Black Lung Disease (coal worker's pneumoconiosis) is the name given to a relatively common condition among coal workers. Similar to other occupational-related respiratory illnesses that are the result of continued inhalation of harmful particles, black lung disease results from the inhalation of coal dust. It has killed hundreds of thousands of coal miners over the years.
As the coal dust accumulates in the lungs it inhibits the lungs' ability to take in oxygen, release carbon dioxide from the body and perform the oxygen/carbon dioxide switch in the blood.
While coal miners aren't the only ones at risk of developing black lung, they are the most susceptible since they are exposed to coal dust more.
Even though regulations were set in place to reduce the amount of exposure to coal dust, more than 20,000 coal miners have died across the United States since 1990.
Black lung disease used to be considered an "old timers' " disease, because coal mining is often associated with an earlier time in the country's history, but it is still very much a 21st Century industry, making black lung a current condition. It's not just something that happened to our grandfathers and great-grandfathers, it's happening to the younger generation as well, who are only following in their family's footsteps in a bid to make a good living.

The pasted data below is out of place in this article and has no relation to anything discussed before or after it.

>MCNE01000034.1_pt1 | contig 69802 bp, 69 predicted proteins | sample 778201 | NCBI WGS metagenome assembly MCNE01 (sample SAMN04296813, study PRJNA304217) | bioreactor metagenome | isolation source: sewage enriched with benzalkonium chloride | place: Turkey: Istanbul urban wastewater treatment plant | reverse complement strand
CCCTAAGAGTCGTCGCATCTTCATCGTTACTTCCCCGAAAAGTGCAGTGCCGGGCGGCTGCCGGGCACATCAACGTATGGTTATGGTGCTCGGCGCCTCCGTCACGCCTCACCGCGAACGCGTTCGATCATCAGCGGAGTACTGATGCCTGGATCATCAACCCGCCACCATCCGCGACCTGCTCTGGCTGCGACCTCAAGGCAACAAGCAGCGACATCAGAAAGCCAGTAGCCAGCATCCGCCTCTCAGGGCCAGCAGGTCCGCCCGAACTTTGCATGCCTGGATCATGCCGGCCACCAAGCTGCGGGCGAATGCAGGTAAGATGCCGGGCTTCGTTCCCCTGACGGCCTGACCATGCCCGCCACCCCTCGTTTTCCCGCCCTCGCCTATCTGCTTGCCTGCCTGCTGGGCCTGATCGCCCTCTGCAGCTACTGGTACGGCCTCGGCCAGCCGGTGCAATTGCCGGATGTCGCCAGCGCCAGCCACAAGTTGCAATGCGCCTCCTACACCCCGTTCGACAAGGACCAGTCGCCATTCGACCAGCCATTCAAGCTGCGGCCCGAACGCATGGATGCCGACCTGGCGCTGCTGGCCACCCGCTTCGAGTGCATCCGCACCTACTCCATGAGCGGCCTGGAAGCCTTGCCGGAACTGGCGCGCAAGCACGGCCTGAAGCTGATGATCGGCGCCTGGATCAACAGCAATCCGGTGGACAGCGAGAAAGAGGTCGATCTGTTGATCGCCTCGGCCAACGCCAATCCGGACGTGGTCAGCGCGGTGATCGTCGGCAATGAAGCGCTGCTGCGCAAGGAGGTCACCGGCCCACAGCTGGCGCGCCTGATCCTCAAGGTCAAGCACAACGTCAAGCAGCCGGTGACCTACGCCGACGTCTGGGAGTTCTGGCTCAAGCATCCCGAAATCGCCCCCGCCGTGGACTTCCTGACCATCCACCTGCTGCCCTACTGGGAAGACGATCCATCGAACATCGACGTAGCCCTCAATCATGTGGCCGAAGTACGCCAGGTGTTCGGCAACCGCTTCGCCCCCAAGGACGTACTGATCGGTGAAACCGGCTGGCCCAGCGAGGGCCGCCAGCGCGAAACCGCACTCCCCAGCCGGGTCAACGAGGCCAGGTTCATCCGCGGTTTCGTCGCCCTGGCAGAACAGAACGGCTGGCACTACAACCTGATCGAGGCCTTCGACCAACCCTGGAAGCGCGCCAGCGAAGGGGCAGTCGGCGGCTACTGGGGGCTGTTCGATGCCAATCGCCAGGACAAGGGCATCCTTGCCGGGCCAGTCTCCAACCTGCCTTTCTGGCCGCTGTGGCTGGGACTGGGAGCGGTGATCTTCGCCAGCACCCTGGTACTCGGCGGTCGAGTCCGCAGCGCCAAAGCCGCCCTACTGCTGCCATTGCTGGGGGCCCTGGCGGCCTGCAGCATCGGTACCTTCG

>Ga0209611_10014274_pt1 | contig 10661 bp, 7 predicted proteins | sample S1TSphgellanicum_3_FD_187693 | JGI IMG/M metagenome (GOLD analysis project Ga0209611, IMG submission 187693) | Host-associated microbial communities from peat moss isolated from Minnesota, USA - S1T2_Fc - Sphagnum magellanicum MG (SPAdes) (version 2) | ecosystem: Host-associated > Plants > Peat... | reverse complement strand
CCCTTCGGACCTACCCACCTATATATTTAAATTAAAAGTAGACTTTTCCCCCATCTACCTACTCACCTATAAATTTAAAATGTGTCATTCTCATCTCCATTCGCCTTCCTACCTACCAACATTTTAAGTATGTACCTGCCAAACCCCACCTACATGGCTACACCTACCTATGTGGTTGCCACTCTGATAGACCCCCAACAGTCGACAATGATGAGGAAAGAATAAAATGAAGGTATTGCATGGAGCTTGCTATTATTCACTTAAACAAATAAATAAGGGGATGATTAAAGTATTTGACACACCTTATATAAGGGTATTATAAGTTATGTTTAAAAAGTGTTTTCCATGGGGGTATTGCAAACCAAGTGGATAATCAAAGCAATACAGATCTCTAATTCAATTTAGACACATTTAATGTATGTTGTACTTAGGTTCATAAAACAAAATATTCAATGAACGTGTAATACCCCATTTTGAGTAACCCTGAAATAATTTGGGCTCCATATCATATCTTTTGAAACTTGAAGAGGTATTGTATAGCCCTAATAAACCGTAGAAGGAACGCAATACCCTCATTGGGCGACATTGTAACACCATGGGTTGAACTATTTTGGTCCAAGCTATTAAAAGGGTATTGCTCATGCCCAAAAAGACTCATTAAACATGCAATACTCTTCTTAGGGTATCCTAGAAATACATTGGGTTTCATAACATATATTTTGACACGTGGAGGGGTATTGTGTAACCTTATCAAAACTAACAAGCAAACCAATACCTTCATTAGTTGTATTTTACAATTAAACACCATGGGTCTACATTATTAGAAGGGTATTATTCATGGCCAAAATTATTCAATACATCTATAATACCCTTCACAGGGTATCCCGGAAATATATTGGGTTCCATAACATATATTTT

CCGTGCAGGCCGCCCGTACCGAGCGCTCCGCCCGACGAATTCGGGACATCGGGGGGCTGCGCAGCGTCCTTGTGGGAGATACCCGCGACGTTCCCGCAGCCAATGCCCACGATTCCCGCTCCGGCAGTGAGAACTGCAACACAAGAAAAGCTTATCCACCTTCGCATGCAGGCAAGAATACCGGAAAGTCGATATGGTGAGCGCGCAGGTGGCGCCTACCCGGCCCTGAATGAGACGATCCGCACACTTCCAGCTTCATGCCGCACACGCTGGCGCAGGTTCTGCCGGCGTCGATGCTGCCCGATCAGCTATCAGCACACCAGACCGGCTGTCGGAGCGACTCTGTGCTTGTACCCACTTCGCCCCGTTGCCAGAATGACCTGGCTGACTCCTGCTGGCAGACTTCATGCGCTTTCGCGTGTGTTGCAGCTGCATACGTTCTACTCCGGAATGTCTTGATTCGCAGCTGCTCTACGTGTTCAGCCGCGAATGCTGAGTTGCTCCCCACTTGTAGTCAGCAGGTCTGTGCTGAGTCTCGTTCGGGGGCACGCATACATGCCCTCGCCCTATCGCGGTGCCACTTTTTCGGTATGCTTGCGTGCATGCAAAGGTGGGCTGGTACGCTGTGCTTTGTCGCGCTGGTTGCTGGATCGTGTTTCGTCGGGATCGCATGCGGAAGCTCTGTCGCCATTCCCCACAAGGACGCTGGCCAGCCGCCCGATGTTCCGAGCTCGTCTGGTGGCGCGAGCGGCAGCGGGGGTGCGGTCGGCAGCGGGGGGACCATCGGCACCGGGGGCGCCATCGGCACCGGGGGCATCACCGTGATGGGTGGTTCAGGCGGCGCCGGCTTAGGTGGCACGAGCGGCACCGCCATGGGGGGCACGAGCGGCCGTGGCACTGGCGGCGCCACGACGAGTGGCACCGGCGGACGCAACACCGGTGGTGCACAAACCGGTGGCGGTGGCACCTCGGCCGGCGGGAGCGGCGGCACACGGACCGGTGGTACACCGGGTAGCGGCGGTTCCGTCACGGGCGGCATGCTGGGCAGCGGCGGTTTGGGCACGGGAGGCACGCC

While not every miner will develop this condition, the National Institute for Occupational Safety and Health (NIOSH) says that one out of every 20 miners will show X-ray signs of the disease.
Even with the regulations in place, workers are still being affected. Kentucky, for example, actually saw their number of deaths increase by 38% between 1998 and 2004.
Symptoms and Treatments
Diagnosis is usually made through a chest X-ray. Interestingly, in 1969 chest X-rays were regulated as mandatory for coal workers. In 1977, additional protocols were set in place. Upon first starting employment as a coal miner, the company must have offered a chest X-ray as part of a pre-placement physical examination, or within six months of a person being hired. X-rays then continued on an intermittent basis every couple of years.